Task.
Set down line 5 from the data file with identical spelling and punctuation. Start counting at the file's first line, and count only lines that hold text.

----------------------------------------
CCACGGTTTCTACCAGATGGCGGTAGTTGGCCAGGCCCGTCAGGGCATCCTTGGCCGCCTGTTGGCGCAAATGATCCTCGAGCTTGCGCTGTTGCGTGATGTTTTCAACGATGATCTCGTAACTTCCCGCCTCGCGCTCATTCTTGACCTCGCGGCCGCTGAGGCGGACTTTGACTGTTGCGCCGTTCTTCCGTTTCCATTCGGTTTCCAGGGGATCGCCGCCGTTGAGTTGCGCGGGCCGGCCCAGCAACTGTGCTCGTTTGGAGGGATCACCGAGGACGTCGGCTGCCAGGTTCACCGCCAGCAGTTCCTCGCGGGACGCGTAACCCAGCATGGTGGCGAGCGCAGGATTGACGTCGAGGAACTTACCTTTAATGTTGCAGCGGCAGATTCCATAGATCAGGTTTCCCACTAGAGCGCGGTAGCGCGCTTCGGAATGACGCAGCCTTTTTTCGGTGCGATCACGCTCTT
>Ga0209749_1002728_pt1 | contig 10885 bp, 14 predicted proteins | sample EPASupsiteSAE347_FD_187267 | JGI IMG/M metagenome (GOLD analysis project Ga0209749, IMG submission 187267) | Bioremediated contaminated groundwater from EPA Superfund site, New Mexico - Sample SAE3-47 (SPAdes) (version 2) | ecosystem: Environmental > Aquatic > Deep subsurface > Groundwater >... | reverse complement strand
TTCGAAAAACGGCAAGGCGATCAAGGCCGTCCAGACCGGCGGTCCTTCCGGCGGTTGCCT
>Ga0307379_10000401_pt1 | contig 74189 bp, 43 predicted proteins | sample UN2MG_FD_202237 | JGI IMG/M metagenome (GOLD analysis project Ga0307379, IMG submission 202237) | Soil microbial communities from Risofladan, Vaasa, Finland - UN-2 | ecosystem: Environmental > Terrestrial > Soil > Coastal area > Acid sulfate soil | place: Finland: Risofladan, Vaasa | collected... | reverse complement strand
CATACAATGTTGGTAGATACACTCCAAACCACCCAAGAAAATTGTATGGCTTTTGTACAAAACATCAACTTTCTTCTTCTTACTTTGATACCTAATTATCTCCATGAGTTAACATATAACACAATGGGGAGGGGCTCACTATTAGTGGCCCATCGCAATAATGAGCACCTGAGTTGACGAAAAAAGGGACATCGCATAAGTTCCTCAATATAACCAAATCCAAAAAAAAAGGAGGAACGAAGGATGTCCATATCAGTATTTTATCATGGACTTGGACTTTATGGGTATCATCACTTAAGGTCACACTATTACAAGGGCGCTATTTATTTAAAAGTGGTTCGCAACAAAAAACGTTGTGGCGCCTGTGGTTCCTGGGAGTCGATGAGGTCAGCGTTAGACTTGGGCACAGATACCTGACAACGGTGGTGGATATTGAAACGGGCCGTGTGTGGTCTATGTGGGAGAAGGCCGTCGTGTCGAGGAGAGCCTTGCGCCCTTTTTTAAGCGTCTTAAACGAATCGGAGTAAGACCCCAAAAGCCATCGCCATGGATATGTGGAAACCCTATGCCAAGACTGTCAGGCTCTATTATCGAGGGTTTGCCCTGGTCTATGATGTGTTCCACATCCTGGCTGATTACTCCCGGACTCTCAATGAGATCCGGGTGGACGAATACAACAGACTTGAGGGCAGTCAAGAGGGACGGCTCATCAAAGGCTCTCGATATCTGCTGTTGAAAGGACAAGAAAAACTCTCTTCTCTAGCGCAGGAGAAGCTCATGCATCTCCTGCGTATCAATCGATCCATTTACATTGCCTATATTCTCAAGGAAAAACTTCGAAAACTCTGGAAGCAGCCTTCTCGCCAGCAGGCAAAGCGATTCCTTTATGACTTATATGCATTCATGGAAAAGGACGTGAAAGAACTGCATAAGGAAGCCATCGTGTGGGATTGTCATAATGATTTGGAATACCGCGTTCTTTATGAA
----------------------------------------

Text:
CATACAATGTTGGTAGATACACTCCAAACCACCCAAGAAAATTGTATGGCTTTTGTACAAAACATCAACTTTCTTCTTCTTACTTTGATACCTAATTATCTCCATGAGTTAACATATAACACAATGGGGAGGGGCTCACTATTAGTGGCCCATCGCAATAATGAGCACCTGAGTTGACGAAAAAAGGGACATCGCATAAGTTCCTCAATATAACCAAATCCAAAAAAAAAGGAGGAACGAAGGATGTCCATATCAGTATTTTATCATGGACTTGGACTTTATGGGTATCATCACTTAAGGTCACACTATTACAAGGGCGCTATTTATTTAAAAGTGGTTCGCAACAAAAAACGTTGTGGCGCCTGTGGTTCCTGGGAGTCGATGAGGTCAGCGTTAGACTTGGGCACAGATACCTGACAACGGTGGTGGATATTGAAACGGGCCGTGTGTGGTCTATGTGGGAGAAGGCCGTCGTGTCGAGGAGAGCCTTGCGCCCTTTTTTAAGCGTCTTAAACGAATCGGAGTAAGACCCCAAAAGCCATCGCCATGGATATGTGGAAACCCTATGCCAAGACTGTCAGGCTCTATTATCGAGGGTTTGCCCTGGTCTATGATGTGTTCCACATCCTGGCTGATTACTCCCGGACTCTCAATGAGATCCGGGTGGACGAATACAACAGACTTGAGGGCAGTCAAGAGGGACGGCTCATCAAAGGCTCTCGATATCTGCTGTTGAAAGGACAAGAAAAACTCTCTTCTCTAGCGCAGGAGAAGCTCATGCATCTCCTGCGTATCAATCGATCCATTTACATTGCCTATATTCTCAAGGAAAAACTTCGAAAACTCTGGAAGCAGCCTTCTCGCCAGCAGGCAAAGCGATTCCTTTATGACTTATATGCATTCATGGAAAAGGACGTGAAAGAACTGCATAAGGAAGCCATCGTGTGGGATTGTCATAATGATTTGGAATACCGCGTTCTTTATGAA